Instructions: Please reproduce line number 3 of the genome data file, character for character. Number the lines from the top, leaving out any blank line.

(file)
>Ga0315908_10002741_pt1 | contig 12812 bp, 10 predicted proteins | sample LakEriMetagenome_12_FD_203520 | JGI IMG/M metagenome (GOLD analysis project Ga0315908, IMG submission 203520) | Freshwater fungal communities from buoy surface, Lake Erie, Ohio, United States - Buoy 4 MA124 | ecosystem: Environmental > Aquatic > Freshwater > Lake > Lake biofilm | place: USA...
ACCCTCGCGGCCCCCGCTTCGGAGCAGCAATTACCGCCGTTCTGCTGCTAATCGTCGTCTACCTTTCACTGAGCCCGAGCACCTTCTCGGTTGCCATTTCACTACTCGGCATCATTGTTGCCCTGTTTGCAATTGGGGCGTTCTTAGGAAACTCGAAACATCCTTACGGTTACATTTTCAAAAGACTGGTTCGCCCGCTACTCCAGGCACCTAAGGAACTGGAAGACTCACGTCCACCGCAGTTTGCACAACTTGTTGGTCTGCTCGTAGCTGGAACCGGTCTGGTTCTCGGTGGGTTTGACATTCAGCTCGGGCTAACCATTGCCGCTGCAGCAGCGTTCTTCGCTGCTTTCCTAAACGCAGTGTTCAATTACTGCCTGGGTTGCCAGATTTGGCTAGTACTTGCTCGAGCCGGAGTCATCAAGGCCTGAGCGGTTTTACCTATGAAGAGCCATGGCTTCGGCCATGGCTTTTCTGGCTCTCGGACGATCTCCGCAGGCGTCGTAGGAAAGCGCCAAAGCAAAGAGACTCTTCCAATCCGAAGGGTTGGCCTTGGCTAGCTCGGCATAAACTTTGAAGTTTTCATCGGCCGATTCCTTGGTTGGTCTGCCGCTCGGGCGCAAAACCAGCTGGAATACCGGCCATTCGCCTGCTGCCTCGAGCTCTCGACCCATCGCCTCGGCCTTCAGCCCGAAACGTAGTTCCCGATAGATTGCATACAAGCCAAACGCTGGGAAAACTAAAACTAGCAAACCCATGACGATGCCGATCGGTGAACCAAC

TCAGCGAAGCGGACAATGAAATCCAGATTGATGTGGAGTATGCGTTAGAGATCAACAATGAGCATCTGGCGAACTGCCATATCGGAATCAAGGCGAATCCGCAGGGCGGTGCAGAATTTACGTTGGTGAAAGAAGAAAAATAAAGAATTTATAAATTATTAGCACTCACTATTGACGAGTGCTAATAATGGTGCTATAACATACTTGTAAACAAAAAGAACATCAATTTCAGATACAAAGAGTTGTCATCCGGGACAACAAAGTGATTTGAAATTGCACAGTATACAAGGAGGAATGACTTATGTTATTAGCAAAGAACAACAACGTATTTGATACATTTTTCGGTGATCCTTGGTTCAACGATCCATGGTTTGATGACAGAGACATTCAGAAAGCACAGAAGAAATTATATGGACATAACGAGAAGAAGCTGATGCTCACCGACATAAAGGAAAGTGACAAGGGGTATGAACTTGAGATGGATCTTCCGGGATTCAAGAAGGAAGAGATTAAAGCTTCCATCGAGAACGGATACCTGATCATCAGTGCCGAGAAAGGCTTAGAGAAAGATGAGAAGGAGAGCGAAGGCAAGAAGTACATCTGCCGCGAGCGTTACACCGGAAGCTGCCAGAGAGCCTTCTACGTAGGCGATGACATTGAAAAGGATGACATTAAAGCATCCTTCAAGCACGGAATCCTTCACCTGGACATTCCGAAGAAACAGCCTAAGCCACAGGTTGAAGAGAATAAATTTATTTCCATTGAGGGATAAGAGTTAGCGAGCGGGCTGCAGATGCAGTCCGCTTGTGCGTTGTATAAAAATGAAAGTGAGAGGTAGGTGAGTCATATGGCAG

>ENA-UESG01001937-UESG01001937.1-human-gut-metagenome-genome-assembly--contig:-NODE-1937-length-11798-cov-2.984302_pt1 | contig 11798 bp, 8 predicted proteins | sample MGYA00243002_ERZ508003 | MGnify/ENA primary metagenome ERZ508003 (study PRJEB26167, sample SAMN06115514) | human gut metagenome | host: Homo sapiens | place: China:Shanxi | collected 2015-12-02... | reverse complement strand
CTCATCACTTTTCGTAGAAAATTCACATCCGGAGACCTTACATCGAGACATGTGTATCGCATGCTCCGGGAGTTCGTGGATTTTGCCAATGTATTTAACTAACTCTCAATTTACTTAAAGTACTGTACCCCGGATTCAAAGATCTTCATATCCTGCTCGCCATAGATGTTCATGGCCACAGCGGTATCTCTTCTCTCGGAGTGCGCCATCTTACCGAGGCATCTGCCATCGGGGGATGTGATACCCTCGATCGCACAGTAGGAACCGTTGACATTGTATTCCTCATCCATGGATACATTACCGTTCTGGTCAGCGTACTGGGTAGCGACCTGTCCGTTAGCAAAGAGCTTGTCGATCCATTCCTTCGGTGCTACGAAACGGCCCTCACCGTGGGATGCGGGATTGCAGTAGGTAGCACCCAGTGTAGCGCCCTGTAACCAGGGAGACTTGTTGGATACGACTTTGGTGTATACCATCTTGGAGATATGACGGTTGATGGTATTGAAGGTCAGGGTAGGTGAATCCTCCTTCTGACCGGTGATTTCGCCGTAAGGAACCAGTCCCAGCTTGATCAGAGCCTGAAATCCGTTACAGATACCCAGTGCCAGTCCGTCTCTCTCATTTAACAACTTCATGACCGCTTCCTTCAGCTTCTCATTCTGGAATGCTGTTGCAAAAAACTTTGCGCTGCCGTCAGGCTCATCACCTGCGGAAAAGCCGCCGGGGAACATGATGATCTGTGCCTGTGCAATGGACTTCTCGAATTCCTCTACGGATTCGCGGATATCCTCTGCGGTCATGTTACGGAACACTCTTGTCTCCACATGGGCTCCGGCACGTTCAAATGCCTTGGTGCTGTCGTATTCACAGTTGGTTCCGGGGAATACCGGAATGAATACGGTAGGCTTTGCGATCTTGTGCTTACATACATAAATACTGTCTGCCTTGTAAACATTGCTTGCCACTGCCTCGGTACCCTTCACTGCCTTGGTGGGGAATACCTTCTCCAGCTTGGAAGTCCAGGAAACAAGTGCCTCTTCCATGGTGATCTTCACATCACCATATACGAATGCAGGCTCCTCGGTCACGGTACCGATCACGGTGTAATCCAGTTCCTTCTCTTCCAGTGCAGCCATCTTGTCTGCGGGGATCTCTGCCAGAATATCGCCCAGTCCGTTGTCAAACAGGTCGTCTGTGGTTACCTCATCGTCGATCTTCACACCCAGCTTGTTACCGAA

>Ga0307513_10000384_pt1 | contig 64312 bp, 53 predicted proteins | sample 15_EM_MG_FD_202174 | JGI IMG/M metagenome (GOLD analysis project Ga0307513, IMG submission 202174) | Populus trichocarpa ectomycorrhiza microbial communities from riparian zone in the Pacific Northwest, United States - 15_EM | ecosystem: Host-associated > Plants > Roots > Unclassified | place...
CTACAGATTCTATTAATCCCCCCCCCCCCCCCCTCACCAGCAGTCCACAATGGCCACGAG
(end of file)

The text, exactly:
TCAGCGAAGCGGACAATGAAATCCAGATTGATGTGGAGTATGCGTTAGAGATCAACAATGAGCATCTGGCGAACTGCCATATCGGAATCAAGGCGAATCCGCAGGGCGGTGCAGAATTTACGTTGGTGAAAGAAGAAAAATAAAGAATTTATAAATTATTAGCACTCACTATTGACGAGTGCTAATAATGGTGCTATAACATACTTGTAAACAAAAAGAACATCAATTTCAGATACAAAGAGTTGTCATCCGGGACAACAAAGTGATTTGAAATTGCACAGTATACAAGGAGGAATGACTTATGTTATTAGCAAAGAACAACAACGTATTTGATACATTTTTCGGTGATCCTTGGTTCAACGATCCATGGTTTGATGACAGAGACATTCAGAAAGCACAGAAGAAATTATATGGACATAACGAGAAGAAGCTGATGCTCACCGACATAAAGGAAAGTGACAAGGGGTATGAACTTGAGATGGATCTTCCGGGATTCAAGAAGGAAGAGATTAAAGCTTCCATCGAGAACGGATACCTGATCATCAGTGCCGAGAAAGGCTTAGAGAAAGATGAGAAGGAGAGCGAAGGCAAGAAGTACATCTGCCGCGAGCGTTACACCGGAAGCTGCCAGAGAGCCTTCTACGTAGGCGATGACATTGAAAAGGATGACATTAAAGCATCCTTCAAGCACGGAATCCTTCACCTGGACATTCCGAAGAAACAGCCTAAGCCACAGGTTGAAGAGAATAAATTTATTTCCATTGAGGGATAAGAGTTAGCGAGCGGGCTGCAGATGCAGTCCGCTTGTGCGTTGTATAAAAATGAAAGTGAGAGGTAGGTGAGTCATATGGCAG